The ancient emperor Shun encouraged rivalry in the minds of the people. Children were born the usual number of months after conception; but five months after that, they were being taught to converse. Soon they were calling people by their titles and personal names. Then men began to die while still young...

This governing provided order in name only. In reality, it produced chaos. It ran contrary to the light of the sun and the moon, brought harm to the mountains and the rivers, and poisoned the fruit of the four seasons. It proved more deadly than the sting of a scorpion, or the bite of a dangerous beast.

The more that children are Educated by Eeyores, the more problems they develop. And the more problems they develop, the more the Eeyores insist on Educating them, at an ever-earlier age. The Educator Eeyores' answer to the problems that the Eeyores create is: Crack Down. The children's response is: Crack Up.

Piglet had got up early that morning to pick himself a bunch of violets; and when he had picked them and put them in a pot in the middle of his house, it suddenly came over him that nobody had ever picked Eeyore a bunch of violets, and the more he thought of this, the more he thought how sad it was to be an Animal who had never had a bunch of violets picked for him. So he hurried out again, saying to himself, "Eeyore, Violets," and then "Violets, Eeyore," in case he forgot, because it was that sort of day, and he picked a large bunch and trotted along, smelling them, and feeling very happy, until he came to the place where Eeyore was.

"Oh, Eeyore," began Piglet a little nervously, because Eeyore was busy.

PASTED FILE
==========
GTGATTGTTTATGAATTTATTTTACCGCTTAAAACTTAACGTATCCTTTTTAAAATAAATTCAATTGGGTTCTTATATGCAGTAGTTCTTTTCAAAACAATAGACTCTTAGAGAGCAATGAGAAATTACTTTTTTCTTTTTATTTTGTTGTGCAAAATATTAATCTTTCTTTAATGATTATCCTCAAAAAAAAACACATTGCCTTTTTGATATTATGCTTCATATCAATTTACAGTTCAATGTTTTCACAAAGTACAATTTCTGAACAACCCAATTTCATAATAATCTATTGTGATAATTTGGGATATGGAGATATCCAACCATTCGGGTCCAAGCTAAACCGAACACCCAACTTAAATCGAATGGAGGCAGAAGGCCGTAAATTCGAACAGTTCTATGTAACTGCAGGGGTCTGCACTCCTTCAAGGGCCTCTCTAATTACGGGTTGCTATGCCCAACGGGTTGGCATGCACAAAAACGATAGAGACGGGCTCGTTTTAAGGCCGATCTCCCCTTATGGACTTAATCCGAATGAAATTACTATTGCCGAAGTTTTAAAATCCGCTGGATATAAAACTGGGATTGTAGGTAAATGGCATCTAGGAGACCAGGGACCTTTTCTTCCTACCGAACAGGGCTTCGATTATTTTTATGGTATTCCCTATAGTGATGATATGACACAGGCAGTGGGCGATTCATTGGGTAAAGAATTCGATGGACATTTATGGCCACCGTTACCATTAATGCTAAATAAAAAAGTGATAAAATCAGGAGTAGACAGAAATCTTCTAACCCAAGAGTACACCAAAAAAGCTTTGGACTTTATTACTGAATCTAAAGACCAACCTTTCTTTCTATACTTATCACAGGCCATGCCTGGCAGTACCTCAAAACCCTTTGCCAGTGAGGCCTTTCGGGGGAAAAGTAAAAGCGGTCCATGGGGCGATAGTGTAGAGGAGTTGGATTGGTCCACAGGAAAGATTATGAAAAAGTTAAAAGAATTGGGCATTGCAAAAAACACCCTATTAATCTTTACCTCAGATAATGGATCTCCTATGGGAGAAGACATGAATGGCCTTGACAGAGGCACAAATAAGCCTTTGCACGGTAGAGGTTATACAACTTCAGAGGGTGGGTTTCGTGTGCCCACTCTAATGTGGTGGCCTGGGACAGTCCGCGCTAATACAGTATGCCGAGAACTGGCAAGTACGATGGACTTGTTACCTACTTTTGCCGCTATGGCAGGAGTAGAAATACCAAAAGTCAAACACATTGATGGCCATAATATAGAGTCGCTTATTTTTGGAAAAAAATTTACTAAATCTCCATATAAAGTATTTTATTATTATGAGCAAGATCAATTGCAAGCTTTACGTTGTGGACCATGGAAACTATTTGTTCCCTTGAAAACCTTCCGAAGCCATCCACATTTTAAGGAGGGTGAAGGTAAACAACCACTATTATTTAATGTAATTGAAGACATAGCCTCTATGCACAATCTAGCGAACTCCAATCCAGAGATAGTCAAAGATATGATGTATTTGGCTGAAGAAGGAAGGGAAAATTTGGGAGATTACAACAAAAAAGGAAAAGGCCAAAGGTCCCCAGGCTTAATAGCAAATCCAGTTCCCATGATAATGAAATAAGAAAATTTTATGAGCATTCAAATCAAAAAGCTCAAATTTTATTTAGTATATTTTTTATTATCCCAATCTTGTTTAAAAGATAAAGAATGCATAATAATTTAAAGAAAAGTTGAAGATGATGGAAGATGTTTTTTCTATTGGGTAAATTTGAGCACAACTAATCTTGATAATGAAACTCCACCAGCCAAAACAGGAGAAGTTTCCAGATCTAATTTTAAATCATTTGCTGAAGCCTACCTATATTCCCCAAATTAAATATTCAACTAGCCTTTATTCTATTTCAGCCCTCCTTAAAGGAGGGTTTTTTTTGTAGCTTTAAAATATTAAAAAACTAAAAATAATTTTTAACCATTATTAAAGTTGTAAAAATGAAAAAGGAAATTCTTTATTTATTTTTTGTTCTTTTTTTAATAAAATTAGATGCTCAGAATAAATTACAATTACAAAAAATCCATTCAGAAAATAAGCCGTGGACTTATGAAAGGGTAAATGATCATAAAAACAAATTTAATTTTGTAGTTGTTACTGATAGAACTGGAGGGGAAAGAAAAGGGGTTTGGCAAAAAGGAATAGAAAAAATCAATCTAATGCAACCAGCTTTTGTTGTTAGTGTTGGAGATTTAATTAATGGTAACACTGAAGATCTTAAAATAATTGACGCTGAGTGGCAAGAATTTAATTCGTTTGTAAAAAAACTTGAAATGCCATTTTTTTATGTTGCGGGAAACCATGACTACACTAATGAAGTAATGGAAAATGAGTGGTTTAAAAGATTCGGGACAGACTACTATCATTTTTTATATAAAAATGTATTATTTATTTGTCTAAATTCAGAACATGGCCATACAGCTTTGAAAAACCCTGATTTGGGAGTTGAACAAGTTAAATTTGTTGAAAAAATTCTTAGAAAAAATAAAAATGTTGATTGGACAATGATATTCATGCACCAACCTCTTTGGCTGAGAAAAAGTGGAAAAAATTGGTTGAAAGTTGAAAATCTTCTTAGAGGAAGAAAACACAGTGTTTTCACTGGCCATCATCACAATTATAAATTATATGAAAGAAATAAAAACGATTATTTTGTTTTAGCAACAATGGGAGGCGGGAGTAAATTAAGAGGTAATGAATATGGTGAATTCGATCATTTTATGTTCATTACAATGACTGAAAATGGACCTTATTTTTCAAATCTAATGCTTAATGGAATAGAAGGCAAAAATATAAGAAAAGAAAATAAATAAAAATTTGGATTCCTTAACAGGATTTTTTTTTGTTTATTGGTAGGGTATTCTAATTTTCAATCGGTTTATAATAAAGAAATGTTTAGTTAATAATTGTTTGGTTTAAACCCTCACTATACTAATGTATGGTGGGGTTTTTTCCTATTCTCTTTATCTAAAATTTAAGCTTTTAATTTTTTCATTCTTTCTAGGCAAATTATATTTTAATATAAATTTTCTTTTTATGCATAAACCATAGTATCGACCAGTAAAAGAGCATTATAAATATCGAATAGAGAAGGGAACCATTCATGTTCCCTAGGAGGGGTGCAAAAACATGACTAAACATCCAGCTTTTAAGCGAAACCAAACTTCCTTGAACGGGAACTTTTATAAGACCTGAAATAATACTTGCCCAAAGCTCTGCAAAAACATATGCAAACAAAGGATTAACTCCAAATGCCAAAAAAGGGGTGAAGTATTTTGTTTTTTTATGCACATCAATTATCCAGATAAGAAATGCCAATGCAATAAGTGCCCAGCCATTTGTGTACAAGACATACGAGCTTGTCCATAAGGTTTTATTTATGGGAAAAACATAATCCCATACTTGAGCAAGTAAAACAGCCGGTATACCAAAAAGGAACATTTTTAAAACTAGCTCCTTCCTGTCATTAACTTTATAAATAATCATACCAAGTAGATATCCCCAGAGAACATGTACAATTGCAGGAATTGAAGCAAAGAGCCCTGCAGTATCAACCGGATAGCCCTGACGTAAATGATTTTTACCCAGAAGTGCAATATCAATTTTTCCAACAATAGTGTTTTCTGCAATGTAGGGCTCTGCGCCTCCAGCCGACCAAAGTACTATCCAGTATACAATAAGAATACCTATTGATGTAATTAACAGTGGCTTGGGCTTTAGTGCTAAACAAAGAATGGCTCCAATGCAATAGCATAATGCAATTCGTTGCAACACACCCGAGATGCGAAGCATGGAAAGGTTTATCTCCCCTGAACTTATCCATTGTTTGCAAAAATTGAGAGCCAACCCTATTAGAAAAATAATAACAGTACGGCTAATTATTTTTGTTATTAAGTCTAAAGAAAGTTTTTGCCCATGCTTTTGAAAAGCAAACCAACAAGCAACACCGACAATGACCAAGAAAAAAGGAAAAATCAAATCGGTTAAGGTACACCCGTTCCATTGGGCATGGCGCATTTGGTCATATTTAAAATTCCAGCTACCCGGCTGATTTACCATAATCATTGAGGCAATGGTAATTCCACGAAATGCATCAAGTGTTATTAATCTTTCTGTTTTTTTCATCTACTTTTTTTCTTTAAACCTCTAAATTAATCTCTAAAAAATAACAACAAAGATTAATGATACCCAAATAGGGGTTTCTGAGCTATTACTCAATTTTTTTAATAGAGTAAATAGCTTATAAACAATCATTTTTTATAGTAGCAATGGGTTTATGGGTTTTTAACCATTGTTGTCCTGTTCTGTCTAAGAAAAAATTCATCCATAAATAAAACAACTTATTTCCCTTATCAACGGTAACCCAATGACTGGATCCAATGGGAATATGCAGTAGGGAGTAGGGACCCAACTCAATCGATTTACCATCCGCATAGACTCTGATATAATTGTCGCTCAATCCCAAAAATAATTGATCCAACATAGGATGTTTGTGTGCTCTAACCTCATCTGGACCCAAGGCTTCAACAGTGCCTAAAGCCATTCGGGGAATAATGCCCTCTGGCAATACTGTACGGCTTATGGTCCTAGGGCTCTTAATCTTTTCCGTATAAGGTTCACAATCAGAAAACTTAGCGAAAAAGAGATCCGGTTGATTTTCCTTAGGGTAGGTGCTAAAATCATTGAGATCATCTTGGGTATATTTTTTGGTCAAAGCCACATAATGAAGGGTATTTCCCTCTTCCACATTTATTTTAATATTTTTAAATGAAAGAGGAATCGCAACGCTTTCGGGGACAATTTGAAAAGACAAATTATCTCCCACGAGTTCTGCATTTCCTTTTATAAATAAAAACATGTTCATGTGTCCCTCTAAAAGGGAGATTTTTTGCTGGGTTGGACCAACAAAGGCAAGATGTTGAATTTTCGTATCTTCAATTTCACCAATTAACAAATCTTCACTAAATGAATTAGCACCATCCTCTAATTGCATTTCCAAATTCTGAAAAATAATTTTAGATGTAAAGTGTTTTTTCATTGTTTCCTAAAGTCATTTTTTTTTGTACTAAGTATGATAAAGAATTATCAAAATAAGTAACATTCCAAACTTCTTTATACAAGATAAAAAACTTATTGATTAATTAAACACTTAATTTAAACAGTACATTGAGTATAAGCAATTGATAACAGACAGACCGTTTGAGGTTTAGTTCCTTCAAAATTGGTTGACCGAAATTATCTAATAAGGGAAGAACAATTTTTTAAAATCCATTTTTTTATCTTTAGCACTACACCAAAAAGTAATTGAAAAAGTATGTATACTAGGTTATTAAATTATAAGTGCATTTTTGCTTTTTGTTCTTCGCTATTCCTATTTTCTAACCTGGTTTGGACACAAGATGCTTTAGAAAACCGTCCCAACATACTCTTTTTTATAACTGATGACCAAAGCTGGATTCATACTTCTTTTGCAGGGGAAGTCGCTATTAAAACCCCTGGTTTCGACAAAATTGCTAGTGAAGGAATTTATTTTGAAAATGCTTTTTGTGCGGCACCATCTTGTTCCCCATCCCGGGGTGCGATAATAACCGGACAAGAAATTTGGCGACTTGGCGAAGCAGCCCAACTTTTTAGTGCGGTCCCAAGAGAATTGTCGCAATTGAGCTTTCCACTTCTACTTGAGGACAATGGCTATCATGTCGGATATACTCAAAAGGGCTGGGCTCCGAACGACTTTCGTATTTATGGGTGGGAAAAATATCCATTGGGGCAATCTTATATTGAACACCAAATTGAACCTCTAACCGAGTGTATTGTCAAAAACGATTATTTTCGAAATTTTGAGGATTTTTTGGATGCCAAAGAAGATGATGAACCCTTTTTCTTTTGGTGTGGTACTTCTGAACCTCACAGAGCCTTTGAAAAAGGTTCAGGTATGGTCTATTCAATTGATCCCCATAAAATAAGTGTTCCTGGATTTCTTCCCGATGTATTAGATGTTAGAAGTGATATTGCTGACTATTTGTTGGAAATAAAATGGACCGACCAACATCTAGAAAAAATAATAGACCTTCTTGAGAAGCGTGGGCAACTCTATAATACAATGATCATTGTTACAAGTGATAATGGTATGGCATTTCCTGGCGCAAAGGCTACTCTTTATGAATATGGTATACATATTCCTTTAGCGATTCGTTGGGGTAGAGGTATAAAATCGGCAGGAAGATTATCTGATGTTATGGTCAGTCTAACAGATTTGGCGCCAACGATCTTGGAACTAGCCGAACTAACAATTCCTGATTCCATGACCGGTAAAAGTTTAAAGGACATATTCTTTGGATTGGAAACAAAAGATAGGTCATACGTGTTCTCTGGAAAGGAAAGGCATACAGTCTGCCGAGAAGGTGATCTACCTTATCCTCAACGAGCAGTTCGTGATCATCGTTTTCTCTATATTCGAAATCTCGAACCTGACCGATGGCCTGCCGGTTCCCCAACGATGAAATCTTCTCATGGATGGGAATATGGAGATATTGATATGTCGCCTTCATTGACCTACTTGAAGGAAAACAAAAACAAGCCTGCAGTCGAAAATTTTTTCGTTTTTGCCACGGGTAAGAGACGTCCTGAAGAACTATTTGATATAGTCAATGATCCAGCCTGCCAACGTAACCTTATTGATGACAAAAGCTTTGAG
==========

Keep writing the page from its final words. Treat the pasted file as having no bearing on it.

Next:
Eeyore put out a paw and waved him away.

"Tomorrow," said Eeyore. "Or the next day."

Anonymous said...

Hi there. A little late in tagging u but just stumbled onto your blog this morning and it makes for excellent reading. It also comforts me to know that other Singaporeans mirror feelings that I harbour about so many issues.
U are right about making learning fun. However, it is difficult for teachers in the main stream schools to make it fun, as they have to rush through the syllabus and also have to cope with the uber many admin issues that are forced on them.
Personally, I feel that many fresh grads also joined this iron rice bowl job in 97/98 when the economy was bad. People just took the easy way out and became school teachers. Many of these people have become disillusioned and disgruntled and it shows in their teaching as well. Many are also afraid to leave the industry as teaching does not make for real work experience in many other sectors.
I am one of those people who did not sign on the dotted line with the MOE and give 3 years of my life to them. I have been a private tutor for more than a decade now and have seen the various policy changes that have come along with each change of a minister at the helm of the MOE.
I will never understand why the government does not get someone from education to be the minister of education. What does an ex army officer or a money man know about education? Apart from the fact that they have kids of course.
Any parent with children in the branded schools nowadays will know the amount of stress the children go through on a daily basis. With CCA activities on up to 5 times a week, school work and project work, is it hard to imagine our kids throwing themselves off buildings?
I know some people may find it ironic that I should be talking abt this, seeing that I am in a job that contributes to the hectic schedules of students. I do feel bad for the students which is why I always try to inject some fun into lessons I conduct. Be it a joke or a story with a moral ending, I always want my students to look forward to attending the next lesson. Because that is the only way they will learn well. When they enjoy lessons.
Keep up the interesting blog Mr Wang and go to Hongkong!